We’ve covered a few recipes and techniques on this blog that I would easily say cross into the “controversial” category. From truly disgustingly disturbing looking cakes to the use of real insects, we’ve pushed more than a few buttons and crossed a few culinary boundaries, but have always managed to end up with a dish that is overwhelmingly well received. It seems, however, that I’ve finally found the one recipe that the majority of you find truly offensive.
I’ve posted a few teasers for this recipe and within minutes of hitting “post” got a flood of comments ranging from “Why?” to “Hate it,” “Can’t stand it,” to “Now THIS is gross.”
For this recipe, I’m not doing anything extra special to it. I’m not making it disgustingly delicious using any techniques or tricks. We’re not cutting it into tiny creepy shapes or surrounding it with blood and guts.
Nope. I’m letting this dark monstrosity stand all on its own because apparently, that’s all I need to do to truly scare a few of you off from even thinking about making this dish.
For those of you who are feeling brave, and who can handle slinking down the dark side of candy, this black salted licorice caramel is delicious. It’s smooth and chewy, with a texture that begs to be bitten and stretched into thin black spiderweb-like tendrils. It’s clingy, and wraps around your mouth like a black velvet glove of richness. The added crunch of the salt on top is a nice pop and balances out the sweetness beautifully.
For those of you still along for this ride, let’s make some licorice.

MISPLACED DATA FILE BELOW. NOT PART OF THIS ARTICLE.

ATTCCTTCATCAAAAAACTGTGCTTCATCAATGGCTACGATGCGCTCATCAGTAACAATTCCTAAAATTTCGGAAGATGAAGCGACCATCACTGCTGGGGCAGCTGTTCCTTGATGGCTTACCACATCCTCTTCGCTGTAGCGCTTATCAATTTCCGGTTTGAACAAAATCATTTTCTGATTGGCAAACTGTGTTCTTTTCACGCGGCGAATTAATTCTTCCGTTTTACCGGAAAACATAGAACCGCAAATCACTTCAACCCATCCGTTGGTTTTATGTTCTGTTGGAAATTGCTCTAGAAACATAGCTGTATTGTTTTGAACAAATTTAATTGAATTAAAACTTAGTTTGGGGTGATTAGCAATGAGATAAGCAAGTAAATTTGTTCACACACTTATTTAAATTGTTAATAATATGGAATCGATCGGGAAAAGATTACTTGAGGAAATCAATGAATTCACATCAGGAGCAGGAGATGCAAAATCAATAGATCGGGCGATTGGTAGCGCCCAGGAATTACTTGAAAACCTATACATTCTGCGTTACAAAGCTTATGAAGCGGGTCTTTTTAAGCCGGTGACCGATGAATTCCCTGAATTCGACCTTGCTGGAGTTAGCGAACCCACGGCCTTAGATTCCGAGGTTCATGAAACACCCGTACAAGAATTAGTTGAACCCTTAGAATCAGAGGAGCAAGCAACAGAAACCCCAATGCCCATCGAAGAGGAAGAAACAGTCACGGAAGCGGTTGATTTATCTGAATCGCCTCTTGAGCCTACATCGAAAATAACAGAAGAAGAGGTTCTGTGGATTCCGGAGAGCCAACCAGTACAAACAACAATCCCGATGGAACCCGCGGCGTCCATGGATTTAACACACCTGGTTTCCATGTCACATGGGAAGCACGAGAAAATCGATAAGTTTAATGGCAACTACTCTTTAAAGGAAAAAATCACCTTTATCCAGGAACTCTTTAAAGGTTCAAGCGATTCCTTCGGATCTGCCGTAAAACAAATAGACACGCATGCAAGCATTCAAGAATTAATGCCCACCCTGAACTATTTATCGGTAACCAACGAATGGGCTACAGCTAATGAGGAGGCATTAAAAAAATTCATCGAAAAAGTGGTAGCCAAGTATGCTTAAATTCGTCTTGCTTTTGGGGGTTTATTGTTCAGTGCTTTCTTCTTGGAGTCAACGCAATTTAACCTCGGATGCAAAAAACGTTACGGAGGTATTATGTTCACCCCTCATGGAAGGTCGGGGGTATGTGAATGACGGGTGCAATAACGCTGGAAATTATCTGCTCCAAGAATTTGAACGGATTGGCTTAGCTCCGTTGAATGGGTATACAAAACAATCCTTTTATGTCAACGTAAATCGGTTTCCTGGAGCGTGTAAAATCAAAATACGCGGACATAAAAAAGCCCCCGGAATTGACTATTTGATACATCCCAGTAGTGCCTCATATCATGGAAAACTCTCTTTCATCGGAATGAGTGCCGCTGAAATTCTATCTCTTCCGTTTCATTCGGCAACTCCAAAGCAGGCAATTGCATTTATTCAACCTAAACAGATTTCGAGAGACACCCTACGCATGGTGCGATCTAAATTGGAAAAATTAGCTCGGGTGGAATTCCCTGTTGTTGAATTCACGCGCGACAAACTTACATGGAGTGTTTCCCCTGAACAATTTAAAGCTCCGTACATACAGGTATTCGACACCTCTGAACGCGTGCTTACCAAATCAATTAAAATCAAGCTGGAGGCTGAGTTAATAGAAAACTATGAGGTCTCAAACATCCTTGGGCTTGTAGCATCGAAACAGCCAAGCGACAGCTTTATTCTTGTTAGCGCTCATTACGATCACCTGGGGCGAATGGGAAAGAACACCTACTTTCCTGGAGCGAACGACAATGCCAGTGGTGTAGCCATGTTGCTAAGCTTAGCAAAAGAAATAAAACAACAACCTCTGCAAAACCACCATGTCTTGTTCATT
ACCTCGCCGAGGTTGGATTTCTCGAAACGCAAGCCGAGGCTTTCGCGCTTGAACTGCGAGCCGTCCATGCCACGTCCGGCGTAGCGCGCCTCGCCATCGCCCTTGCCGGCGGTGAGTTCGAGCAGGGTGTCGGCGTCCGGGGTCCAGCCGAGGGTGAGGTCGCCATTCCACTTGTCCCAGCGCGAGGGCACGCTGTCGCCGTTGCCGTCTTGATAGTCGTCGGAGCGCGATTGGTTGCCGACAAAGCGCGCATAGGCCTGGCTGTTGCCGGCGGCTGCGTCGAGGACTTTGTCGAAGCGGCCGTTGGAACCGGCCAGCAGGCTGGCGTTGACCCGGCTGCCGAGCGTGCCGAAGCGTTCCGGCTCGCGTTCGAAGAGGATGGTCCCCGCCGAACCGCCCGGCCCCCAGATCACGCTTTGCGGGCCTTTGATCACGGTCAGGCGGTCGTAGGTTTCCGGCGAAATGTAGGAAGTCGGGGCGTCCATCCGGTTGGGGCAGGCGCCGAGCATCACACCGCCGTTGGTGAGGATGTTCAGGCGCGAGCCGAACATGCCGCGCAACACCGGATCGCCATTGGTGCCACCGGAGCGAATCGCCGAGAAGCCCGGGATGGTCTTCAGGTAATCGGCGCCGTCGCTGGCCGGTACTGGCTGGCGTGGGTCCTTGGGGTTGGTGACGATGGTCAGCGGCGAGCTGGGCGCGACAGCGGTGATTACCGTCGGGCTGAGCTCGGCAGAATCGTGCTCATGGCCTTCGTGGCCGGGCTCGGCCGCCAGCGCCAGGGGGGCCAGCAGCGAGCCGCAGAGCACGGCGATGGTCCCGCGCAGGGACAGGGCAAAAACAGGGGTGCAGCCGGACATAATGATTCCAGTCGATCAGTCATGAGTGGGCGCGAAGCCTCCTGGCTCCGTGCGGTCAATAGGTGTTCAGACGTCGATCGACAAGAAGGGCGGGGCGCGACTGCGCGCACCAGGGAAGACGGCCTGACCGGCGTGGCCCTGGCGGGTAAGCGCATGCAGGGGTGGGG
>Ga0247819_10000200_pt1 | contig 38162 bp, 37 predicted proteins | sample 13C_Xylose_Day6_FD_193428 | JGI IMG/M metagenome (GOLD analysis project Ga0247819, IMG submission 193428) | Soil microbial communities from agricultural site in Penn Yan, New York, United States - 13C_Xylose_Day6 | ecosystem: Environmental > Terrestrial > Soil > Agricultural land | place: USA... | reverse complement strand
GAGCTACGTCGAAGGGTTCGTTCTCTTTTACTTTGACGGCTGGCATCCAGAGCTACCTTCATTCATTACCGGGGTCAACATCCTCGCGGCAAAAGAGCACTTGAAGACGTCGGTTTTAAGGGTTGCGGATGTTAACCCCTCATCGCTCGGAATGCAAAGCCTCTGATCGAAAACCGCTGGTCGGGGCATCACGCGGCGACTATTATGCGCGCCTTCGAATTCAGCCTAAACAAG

You will need:
- 4 Tablespoons of butter +1 teaspoon for greasing
- 1/2 cup sugar
- 1/4 cup corn syrup (dark or light)
- 1.4 cup sweetened condensed milk
- 2 tablespoons blackstrap molasses
- Pinch of black volcanic sea salt
- Pinch of kosher salt
- 6 Tablespoons of flour
- 1 tablespoon anise extract (up to 2 if you’re really truly ready to embrace the dark side, and for those of you who just flat out refuse any anise flavor…just omit completely…sigh.)
- black food coloring gel
Start by first lining a bread loaf pan with parchment paper. Next, using that additional teaspoon of butter, grease that paper up like there’s no tomorrow.
In a pan over medium heat, combine your butter, sugar, corn syrup, condensed milk, molasses and kosher salt.
Over medium heat, bring the mixture to gentle boil, stirring frequently until the temperature reaches just over 240F/116C.
If you take it off the heat at exactly 240F, you’ll end up with a soft, chewy caramel. Between 250 and 280 you will end up with a tougher caramel. Anything over 300 (hard crack stage) and you’ll end up with traditional hard candy suckers.
I prefer mine at around temperature 245-250; firm enough to hold their shape without becoming too tough to chew easily.
Once you reach your desired temperature, remove from heat and immediately stir in your flour, enough black food gel to achieve a midnight hue and your anise extract.
(Be aware that when you add the anise, you’re adding it to a very hot pot of liquid sugar. It will bubble up and release a cloud of steam. Don’t let that steam get in your eyes or breathe it in as it will be irritating.)
Pour the mixture into you parchment lined bread tin, sprinkle with your black sea salt, and pop the whole thing into the fridge to cool for about 45 minutes.
Once cooled and solid, remove from your tin and peel off the paper.
Using a sharp and oiled knife, slice your salted black licorice caramels into squares.
I also like to trim off the very edges of the licorice as it does have a thin layer of butter on it from where we greased the paper. It’s perfectly fine to eat these edges, but I’m a bit of a perfectionist, and I like my edges sharp and crisp.
Either serve and eat immediately or wrap individual squares in waxed paper for later. Store uneaten caramels wrapped in wax paper in an airtight container in the fridge for up to 2 weeks.